Broadcom Wifi Card – Making it work with Free Software

Till now I have been cursing myself for not being informed enough to buy a laptop which has a wifi card that can run entirely on Free Software. The Acer Aspire 4710z has a Broadcom Corporation BCM4311 802.11b/g WLAN (rev 01) card. I have been using the wifi card with the Free b43 driver together with non-free firmware. All of this changed when i decided to rant about my misfortunes with the wifi card on #gnewsense on freenode. gnufs on #gnewsense pointed me to http://leorockway.wordpress.com/2009/07/04/0c00-0-network-controller-broadcom-corporation-bcm4311-802-11bg-wlan-rev-01-take-two/ .  There, I came to know about OpenFWWF , a project “that provides an open source firmware for Broadcom/AirForce chipset based devices”.

The first link above lists steps on how to make the Broadcom wifi card work with the Free firmware under gNewSense. I tried to follow the steps to configure the card under Debian squeeze (presently testing) and it finally worked after I read some debian bug reports as well. The steps I followed are as follows:

Install kernel 2.6.30 from Debian Backports (Currently Squeeze has 2.6.26)

  • Add “deb http://www.backports.org/debian/ lenny-backports main contrib non-free” to /etc/apt/sources.list
  • aptitude install linux-image-2.6.30-bpo.1-686 (specific pkg name and version may change with time)

Build and install b43-asm (Tool to compile/assemble the firmware from their source code (b43-asm is not in the Debian repo at the time of writing this article)

  • svn co svn://svn.berlios.de/fullstory/b43-asm/trunk b43-asm-debian
  • cd b43-asm
  • debuild -i -us -uc -b –lintian-opts -i  (this builds the .deb package from the source tree. Just running debuild without any options gives some gpg key error)
  • dpkg -i <name of the deb package built in the above step>

Build and install the openfwwf firmware from its source

  • svn co svn://svn.berlios.de/fullstory/openfwwf/trunk openfwwf-debian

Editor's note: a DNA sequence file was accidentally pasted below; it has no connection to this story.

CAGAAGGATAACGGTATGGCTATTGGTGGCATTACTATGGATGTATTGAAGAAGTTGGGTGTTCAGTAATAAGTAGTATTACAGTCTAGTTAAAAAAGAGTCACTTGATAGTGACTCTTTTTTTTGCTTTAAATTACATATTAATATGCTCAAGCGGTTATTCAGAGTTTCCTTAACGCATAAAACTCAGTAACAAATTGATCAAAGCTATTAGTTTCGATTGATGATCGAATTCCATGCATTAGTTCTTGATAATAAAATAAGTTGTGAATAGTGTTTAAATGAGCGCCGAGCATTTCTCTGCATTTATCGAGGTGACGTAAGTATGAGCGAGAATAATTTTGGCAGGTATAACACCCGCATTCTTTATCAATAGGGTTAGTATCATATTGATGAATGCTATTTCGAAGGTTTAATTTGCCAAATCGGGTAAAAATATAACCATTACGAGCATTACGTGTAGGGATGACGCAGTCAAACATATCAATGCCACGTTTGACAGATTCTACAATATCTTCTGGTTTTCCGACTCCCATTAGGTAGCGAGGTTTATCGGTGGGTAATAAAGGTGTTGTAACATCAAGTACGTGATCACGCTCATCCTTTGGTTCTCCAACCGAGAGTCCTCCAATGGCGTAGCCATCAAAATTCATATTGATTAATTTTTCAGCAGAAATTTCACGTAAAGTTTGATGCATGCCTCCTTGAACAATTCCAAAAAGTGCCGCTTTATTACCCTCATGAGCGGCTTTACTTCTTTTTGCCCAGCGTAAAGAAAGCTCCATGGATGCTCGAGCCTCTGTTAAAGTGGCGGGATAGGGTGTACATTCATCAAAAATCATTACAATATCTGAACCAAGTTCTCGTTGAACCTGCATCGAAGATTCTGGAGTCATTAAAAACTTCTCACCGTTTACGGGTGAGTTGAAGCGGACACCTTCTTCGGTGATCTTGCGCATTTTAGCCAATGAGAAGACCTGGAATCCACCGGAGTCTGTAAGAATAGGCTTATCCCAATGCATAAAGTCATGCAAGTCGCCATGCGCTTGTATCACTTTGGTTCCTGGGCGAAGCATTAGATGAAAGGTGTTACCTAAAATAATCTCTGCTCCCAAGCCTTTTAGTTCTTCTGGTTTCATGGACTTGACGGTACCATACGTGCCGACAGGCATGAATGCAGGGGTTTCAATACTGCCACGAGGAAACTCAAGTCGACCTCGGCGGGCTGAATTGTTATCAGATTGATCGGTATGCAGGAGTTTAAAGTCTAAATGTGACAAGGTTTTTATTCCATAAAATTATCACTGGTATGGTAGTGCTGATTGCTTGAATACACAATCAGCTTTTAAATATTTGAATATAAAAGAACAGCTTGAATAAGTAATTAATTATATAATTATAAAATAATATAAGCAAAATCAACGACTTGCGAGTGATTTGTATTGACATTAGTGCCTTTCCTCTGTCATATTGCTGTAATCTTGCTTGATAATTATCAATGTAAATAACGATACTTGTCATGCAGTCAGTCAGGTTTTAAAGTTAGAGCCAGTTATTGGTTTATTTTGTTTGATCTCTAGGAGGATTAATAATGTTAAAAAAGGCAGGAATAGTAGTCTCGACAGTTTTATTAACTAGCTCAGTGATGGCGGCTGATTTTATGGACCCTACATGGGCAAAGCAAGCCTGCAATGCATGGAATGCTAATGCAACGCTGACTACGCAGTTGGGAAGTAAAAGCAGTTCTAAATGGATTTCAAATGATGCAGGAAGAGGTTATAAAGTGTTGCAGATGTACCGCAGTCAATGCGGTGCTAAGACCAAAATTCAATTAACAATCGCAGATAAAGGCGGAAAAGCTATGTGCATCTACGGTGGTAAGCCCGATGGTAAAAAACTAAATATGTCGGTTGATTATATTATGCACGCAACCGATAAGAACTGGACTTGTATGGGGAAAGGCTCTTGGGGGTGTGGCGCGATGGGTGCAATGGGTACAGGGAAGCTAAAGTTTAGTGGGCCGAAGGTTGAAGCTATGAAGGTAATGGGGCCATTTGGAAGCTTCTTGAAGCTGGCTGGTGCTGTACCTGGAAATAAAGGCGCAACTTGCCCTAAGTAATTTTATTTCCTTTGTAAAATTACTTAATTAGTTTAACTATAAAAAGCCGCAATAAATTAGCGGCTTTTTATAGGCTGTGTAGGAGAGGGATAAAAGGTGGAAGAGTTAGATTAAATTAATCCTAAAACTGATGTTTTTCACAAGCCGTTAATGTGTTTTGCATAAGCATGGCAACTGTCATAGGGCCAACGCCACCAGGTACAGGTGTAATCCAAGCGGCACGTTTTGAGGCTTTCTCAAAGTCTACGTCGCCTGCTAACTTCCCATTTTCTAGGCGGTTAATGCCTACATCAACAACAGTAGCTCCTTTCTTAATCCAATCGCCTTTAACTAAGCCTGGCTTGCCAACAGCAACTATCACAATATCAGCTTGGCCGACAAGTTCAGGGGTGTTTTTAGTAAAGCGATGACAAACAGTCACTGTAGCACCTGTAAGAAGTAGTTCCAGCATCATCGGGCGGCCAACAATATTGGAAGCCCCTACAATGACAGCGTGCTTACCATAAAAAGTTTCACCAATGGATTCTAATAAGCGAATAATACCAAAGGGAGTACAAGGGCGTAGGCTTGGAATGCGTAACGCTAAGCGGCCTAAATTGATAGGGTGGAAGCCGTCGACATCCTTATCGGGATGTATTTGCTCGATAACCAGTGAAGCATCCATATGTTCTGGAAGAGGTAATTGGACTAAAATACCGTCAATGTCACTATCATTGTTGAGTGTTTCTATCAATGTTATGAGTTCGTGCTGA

• cd openfwwf-debian
  • debuild -i -us -uc -b –lintian-opts -i
  • dpkg -i <name of the deb package built in the above step>. This installs the Free Software firmwares under /lib/firmware/b43-open/ .

OpenFWWF currently does not support hardware encryption and QOS yet. To force these module options automatically, it is recommended to install a module-init-tools override /etc/modprobe.d/openfwwf.conf containing the following line:

  • options b43 nohwcrypt=1 qos=0

Or, just copy the corresponding example /usr/share/doc/openfwwf/examples/openfwwf.conf
to /etc/modprobe.d/openfwwf.conf

Once the Free Firmware is installed, you can remove the previous non-free firmware from /lib/firmware/ directory. Now reboot the machine to see if everything has gone OK or not. On my machine, after rebooting, when i do:

dmesg | grep firmware , I get the following output:

[   34.301153] b43 ssb0:0: firmware: requesting b43/ucode5.fw
[   34.484276] b43 ssb0:0: firmware: requesting b43-open/ucode5.fw
[   34.602878] b43 ssb0:0: firmware: requesting b43-open/pcm5.fw
[   34.609582] b43 ssb0:0: firmware: requesting b43-open/b0g0initvals5.fw
[   34.627897] b43 ssb0:0: firmware: requesting b43-open/b0g0bsinitvals5.fw
[   34.717116] b43-phy0: Loading OpenSource firmware version 410.31754 (Hardware crypto not supported)

Which shows that everything went ok and that I am now using the Free firmware.

One more non-free component removed!! Yay!!! /

My thanks goes to people on #gnewsense (gnufs, graziano and all the others), the OpenFWWF developers and everyone in the Free Software Community.

Important links:

Note: lspci says my wifi card is: 03:00.0 Network controller: Broadcom Corporation BCM4311 802.11b/g WLAN (rev 01)

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My OLPC XO Experience

I got an OLPC XO today. Its not actually for me. Its from someone in America to a nunnery in Bumthang. They wanted me to install Dzongkha computing capabilities on the XO. Having never worked on this device, I do not know whether this would be possible or not. Anyways, I am happy to get this opportunity to use and work on an XO. Over the following days, I would be blogging my daily experience in using the device.
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Guide for using Dzongkha in Computer

This guide is about how to configure your computer for Dzongkha computing

GNU/Linux

All the latest GNU/Linux distros has the basic support for Dzogkha like XKB keyboard map, Dzongkha locale etc. Debian and Ubuntu even has Dzongkha font package (ttf-dzongkha, which has the Jomolhari font). Here are the steps to enable Dzogkha support in your GNU/Linux box. This guide can be used for any distro.

Fonts